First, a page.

The intense blue graphics of Jacob Wolff use anonymous computer digits to express words synonymous with our sense of community in ‘PUB/ALE’. Clear stories are told in miniature in the oil on wood painting of Anna Tanner’s ‘Blizzard with a shot gun’ featuring a man escaping on horseback. Obscure stories can be personalised from the small details revealed in the exquisite oil on copper paintings of Ethan Pollock that have an essence of Vermeer. The very start of a story can be delightfully guessed at from Sam Race’s paintings such as ‘The Letter’, a correspondence left in an opulent luxurious pad, plush enough to make you want to curl up. The most technical botanic text book has been given a surreal make over by Ping-Yeh Li in exciting acrylic on canvas screens accompanied by a frothing multi-coloured plant in clay. Take a step back and it’s almost like a night at the movies with the series of stills by Chris Succo who claims in his title ‘I know what you are thinking’ - one hopes not as his work is full of smouldering suppressed longing. Karen Purple’s texturally expressive work has adorned some superb exhibitions here in Oxford in the past and it is satisfying to catch up with her latest pieces. ‘Box with very little small paintings’ have woven embossed tiny paintings in a glass cage. Her oil and graphite bleak distressed paintings on board does a good job in reflecting the natural light captured in Jo Stannard’s ‘February Fields’ hung on the opposite wall. Jo Stannard has literally painted the seasons in bold brush strokes, taking one year to progress from painting the same location from February through to ‘Winter Solstice’. The pain-staking quality of etching has not deterred Mohammed Bushara from producing a grid of 9 pieces that show intriguing detailed narrative full of a bold cultural symbolism. A modern twist on the impressionist’s pointillism use of bold brush strokes comes in James Green’s ‘Nude in Studio’ that connect the viewer very closely with the physical act of creating art.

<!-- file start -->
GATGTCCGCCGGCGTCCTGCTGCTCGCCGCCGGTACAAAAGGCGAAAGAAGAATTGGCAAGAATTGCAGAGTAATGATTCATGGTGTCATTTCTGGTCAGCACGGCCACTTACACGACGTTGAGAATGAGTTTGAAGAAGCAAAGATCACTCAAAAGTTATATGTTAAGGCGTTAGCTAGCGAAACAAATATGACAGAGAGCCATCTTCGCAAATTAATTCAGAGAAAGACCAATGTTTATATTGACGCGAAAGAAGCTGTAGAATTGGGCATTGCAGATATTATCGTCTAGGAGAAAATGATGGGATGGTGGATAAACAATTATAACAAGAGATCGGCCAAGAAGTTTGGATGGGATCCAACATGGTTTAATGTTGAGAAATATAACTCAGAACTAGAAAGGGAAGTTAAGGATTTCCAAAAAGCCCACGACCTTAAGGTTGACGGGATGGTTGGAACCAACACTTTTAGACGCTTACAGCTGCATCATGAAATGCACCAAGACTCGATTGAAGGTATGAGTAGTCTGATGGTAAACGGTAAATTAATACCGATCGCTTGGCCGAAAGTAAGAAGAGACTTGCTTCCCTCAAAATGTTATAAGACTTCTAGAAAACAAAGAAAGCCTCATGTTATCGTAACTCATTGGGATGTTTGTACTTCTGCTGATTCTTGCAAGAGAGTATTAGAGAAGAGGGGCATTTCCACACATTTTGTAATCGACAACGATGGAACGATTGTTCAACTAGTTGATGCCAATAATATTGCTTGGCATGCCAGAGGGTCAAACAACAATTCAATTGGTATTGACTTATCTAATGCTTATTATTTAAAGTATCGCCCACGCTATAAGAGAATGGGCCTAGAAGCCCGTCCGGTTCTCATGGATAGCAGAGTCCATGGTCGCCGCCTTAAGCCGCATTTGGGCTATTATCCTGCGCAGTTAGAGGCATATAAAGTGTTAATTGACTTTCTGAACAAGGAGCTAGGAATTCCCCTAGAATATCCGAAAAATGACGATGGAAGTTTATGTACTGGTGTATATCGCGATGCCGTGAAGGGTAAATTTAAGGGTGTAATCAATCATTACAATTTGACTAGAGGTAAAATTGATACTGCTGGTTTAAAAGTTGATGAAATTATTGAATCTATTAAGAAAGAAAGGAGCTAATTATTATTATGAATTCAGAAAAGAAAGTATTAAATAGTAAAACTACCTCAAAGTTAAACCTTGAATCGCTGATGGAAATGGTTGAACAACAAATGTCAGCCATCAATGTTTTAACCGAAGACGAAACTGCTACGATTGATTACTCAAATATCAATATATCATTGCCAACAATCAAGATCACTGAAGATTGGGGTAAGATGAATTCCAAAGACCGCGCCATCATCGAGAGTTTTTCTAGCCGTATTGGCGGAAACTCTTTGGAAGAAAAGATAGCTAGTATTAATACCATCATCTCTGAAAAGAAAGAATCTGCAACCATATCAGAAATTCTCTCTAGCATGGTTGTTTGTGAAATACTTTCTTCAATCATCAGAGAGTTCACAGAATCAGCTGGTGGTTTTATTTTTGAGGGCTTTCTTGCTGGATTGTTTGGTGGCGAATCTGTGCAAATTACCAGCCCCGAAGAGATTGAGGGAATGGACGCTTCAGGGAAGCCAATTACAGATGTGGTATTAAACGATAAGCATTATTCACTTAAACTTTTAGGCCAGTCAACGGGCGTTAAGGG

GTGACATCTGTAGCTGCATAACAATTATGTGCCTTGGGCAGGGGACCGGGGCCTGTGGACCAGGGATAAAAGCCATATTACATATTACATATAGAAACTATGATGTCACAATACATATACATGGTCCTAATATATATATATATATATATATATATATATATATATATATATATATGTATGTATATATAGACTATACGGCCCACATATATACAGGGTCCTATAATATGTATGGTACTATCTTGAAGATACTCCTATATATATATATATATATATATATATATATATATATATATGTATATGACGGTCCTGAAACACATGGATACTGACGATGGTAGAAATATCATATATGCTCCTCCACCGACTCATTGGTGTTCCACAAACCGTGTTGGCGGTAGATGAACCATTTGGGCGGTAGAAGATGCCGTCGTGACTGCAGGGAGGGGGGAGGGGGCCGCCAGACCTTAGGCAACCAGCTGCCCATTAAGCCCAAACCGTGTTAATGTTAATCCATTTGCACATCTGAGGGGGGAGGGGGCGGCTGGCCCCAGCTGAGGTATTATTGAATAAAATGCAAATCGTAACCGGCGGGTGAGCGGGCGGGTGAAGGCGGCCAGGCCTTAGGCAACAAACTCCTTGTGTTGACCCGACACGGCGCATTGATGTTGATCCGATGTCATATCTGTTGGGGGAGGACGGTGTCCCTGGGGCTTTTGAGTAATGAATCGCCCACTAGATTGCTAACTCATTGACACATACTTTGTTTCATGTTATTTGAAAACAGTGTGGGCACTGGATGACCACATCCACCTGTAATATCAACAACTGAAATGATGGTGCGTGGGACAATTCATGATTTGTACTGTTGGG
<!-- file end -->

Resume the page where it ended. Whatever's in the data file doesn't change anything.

If I could pop any of these original pieces under my Xmas tree it would be anything by Madi Acharya-Baskerville. Up to the moment and brimming with humanity, Madi’s work connects immediately with the soul. Addressing immigration and human displacement, Madi selects emotive objects with an instinctive value, such as found wood, then paints a story on them with a clear immediacy. Celebrate the strong ideas portrayed by every one of these bright shining lights right up until Christmas day!